It's not an easy task keeping an old franchise fresh - even the most dedicated fans start to weary of yearly entries to long-running series.
That's the hurdle faced by Call of Duty: Black Ops 2, the latest title in a blockbuster franchise that's been shooting out games for nearly a decade. But Black Ops 2 manages to successfully push the boundaries of the series from the trench, forward into new territory.
Black Ops 2 (Xbox 360, PlayStation 3, PC) focuses on two connected storylines, one which takes place in the 1970s through the '80s, and the other in 2025. The plot from the past fleshes out the tragic tale and vengefully violent rise of Raul Menendez, a Nicaraguan terrorist whose life's work becomes masterminding a plan to destroy the U.S. Meanwhile, the future storyline follows the U.S. effort to foil
Menendez as he hatches that plot, attempting to ignite the Cold War between China and the U.S. into a full-scale conflict.
Screenwriter David S. Goyer, whose Hollywood resume includes Batman Begins, penned the story. And it's a good one. Goyer creates an emotional connection that inspires players to advance through the gunfire into either selfless heroism or cold-blooded revenge. The decisions mean life or death for some characters.
While you can sense the plot twists coming - especially when the resolution seems just a little too easy - that doesn't take away from their spy-movie-like kick in the teeth when they do manifest.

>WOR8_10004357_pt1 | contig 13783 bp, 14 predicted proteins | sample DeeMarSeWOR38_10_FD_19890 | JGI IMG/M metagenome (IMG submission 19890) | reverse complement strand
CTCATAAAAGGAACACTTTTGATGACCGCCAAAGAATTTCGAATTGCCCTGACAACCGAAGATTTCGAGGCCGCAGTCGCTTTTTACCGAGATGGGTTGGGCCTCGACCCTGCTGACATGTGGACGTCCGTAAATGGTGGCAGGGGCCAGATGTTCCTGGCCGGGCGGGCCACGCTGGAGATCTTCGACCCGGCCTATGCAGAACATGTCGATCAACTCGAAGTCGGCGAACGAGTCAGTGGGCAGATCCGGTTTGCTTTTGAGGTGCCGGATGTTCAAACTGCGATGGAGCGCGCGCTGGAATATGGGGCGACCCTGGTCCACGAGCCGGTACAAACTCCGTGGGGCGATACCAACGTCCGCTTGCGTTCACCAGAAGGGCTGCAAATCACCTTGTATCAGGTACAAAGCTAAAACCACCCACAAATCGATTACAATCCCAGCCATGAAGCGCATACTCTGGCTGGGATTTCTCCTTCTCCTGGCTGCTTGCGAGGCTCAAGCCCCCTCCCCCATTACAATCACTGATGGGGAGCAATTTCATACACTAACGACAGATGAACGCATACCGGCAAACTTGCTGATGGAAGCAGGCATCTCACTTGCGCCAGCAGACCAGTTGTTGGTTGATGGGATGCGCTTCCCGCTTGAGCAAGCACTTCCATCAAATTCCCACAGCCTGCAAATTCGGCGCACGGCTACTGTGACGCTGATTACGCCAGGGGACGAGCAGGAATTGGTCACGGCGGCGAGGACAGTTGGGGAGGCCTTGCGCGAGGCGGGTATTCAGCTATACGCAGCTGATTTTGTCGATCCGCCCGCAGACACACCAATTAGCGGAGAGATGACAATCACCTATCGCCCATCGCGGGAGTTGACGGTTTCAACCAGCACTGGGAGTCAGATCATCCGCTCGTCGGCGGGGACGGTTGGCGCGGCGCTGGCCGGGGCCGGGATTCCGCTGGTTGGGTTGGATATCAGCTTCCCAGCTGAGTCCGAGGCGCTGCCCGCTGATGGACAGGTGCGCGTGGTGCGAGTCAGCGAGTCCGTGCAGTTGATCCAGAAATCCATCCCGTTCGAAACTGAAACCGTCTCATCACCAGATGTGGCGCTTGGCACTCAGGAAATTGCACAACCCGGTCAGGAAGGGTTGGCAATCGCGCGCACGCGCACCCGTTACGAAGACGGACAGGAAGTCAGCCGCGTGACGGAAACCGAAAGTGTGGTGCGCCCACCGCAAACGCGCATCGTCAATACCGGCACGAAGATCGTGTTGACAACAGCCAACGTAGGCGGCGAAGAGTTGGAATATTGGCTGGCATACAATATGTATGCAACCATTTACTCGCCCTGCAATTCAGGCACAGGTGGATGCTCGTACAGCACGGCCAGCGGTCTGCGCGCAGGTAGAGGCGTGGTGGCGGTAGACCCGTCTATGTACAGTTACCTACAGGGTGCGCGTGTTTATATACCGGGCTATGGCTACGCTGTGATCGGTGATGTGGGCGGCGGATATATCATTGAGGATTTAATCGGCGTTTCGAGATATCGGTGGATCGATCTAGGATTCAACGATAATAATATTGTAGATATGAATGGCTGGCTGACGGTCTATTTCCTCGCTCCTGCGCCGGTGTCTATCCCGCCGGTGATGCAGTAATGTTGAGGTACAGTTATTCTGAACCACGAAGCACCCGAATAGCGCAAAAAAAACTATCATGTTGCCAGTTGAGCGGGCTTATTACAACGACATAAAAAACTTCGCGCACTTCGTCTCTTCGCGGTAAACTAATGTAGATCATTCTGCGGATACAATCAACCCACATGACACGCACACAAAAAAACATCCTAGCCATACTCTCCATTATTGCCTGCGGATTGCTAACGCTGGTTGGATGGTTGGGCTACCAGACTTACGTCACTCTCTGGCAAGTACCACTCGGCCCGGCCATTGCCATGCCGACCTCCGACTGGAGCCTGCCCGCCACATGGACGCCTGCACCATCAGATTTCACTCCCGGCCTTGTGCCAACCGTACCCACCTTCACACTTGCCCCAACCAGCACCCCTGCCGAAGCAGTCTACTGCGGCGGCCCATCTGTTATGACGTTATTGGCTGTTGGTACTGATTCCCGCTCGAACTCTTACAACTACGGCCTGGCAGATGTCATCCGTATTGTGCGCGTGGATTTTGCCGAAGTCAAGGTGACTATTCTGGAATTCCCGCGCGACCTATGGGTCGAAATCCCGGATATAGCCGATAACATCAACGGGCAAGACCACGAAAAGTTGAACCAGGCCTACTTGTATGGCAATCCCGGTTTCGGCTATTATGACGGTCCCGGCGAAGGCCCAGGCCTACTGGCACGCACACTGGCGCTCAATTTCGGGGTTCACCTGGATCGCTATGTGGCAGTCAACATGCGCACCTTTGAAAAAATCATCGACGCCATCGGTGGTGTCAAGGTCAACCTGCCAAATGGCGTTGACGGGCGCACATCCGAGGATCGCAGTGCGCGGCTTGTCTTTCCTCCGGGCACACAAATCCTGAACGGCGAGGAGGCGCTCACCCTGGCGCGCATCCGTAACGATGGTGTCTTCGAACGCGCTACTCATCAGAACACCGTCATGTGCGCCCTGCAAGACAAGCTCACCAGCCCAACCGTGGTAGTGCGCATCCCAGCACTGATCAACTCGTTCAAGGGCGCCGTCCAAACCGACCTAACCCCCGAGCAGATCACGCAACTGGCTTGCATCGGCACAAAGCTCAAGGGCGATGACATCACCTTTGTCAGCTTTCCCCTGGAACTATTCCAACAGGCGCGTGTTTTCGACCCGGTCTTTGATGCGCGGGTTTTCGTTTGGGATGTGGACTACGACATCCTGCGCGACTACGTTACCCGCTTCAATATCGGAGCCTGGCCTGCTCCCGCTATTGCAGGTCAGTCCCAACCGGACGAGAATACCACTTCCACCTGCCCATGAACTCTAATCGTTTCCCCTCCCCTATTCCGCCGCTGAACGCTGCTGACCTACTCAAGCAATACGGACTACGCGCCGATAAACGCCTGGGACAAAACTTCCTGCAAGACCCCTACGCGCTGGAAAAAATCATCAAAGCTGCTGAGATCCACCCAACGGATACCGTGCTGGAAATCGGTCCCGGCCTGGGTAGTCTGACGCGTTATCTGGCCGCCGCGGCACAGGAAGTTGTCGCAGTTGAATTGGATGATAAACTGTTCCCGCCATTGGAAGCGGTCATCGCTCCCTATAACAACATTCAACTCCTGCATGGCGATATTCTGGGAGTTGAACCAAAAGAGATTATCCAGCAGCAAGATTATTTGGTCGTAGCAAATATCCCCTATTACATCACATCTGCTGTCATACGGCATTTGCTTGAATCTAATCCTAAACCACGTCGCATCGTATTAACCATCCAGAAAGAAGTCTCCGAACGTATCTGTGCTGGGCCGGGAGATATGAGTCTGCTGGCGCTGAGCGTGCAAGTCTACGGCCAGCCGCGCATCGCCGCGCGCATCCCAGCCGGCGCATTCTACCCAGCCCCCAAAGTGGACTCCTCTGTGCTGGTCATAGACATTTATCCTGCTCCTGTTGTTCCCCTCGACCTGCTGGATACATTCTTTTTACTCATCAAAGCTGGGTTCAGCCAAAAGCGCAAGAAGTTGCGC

There are different endings based on decisions made in the game, a first for the franchise. It's nice to see the game's developer, Treyarch, introducing consequences to a first-person shooter. Critics have long spoken out against the genre, saying there are no strings attached to unleashing ultra-violence. Adding a conscience to Black Ops 2 is a move in the right direction.
Goyer is not the only renowned talent drawn to the most-anticipated game of 2012. Oscar-award winning musician Trent Reznor of Nine Inch Nails wrote the game's theme song. Much of the soundtrack is haunting and memorable. But in some portions of the game, certain tracks just don't work. For example, in one mission, you find yourself ruthlessly mowing down enemies as upbeat Latin tunes pump through the speakers.
While some of the missions set in the past are run-of-the-mill gameplay, the battles set in 2025 with futuristic weapons and use of advanced robotic military toys, like drones, spice things up.
Treyarch has broken new ground in the series by adding optional Strike Force Missions - real-time strategy levels that allow players to command units from an overview map of the battlefield and take control of any unit at any time. The new style of gameplay can be frustrating to get the hang of, especially with console controls. RTS games have never felt truly at home on an Xbox or PlayStation.
Making that part of the campaign optional is a smart move by Treyarch, avoiding a sect of gamers likely to be frustrated by the Strike Force Missions.
Multiplayer mode is a significant draw for Call of Duty players, and Black Ops 2 has made changes to push the title into the spotlight of competitive video gaming, known as eSports. Players can stream their games live to the web or mobile device and more easily use recorded footage from previous games to train themselves or create videos.
There is also an online league that ranks players by skill and bumps them into more competitive leagues as they improve.
The much-talked about zombie mode has also been broadened.
Bottom line: Black Ops 2 does not disappoint. Its smooth, well-written campaign is paired beautifully with a multiplayer mode that readies console gaming's bestselling title for the eSports spotlight. Also, more zombies. How can you go wrong with zombies?
- David Wylie has been playing video games since the olden days of the Atari 2600. Tweet with him: @editorgeek